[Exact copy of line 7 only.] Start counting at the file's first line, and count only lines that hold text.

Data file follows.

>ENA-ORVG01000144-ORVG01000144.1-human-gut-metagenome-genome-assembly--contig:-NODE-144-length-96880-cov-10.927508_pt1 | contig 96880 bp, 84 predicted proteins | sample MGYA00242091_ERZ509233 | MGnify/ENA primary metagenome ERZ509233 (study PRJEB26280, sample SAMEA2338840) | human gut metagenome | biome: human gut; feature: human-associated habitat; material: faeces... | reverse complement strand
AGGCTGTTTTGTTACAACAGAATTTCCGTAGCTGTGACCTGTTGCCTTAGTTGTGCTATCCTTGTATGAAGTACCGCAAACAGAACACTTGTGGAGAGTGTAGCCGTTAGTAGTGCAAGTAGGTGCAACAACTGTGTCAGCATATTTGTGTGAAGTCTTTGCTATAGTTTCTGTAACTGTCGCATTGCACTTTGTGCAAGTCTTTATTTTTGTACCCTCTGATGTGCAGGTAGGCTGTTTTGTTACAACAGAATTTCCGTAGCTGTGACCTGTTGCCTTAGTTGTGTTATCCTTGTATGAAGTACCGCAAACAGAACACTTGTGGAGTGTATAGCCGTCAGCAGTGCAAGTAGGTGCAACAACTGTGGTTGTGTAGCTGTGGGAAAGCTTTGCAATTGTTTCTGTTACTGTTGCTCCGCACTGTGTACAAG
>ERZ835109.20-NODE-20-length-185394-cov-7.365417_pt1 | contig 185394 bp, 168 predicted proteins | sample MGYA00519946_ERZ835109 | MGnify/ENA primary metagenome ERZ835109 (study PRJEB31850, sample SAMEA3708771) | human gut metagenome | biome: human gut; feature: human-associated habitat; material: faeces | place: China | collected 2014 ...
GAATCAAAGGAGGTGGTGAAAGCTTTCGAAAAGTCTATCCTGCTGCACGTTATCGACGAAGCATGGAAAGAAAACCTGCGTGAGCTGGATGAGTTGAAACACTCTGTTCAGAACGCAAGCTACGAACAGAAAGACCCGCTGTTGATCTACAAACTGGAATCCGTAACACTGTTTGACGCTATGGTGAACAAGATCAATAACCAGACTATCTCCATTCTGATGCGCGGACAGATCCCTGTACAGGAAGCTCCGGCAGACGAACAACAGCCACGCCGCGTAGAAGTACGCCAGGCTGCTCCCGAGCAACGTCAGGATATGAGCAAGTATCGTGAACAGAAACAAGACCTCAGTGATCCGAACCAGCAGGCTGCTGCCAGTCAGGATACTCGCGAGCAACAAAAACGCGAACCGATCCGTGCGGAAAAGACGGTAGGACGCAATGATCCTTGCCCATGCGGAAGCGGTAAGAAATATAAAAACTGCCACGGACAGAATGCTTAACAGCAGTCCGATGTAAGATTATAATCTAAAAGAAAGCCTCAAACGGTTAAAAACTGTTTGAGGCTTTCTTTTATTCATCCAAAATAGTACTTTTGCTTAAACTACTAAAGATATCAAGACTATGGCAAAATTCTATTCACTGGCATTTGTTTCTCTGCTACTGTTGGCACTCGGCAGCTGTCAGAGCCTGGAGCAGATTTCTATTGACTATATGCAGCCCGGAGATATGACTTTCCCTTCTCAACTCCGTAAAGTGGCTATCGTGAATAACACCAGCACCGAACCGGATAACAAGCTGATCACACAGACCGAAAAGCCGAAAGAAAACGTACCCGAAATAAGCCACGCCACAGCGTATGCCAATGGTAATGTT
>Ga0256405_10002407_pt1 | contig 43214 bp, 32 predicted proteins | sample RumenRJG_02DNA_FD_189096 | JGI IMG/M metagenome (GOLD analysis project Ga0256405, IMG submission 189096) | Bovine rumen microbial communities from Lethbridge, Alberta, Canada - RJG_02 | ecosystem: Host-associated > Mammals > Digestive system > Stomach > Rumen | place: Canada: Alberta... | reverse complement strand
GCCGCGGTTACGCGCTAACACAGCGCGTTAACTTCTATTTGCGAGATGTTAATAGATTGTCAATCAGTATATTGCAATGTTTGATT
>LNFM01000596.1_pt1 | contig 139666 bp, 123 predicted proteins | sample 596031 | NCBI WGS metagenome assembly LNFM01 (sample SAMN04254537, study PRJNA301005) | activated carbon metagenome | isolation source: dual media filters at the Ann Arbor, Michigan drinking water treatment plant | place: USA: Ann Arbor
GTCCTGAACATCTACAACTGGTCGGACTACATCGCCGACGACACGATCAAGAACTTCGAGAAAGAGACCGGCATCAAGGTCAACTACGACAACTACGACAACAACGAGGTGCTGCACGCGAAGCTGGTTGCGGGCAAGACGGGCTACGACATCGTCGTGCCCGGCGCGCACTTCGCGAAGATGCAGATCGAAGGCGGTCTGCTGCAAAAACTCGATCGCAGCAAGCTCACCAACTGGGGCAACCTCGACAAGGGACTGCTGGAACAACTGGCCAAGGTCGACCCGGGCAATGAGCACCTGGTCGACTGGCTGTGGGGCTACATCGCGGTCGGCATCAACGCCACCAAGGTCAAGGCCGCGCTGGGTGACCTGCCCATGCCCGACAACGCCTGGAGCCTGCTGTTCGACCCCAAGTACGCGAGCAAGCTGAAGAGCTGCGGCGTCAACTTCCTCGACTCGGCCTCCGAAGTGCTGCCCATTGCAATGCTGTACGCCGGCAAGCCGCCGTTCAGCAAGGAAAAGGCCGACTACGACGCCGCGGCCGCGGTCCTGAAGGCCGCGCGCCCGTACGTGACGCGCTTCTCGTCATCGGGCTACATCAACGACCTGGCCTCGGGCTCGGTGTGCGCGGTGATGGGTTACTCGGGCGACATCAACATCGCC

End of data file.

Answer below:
>LNFM01000596.1_pt1 | contig 139666 bp, 123 predicted proteins | sample 596031 | NCBI WGS metagenome assembly LNFM01 (sample SAMN04254537, study PRJNA301005) | activated carbon metagenome | isolation source: dual media filters at the Ann Arbor, Michigan drinking water treatment plant | place: USA: Ann Arbor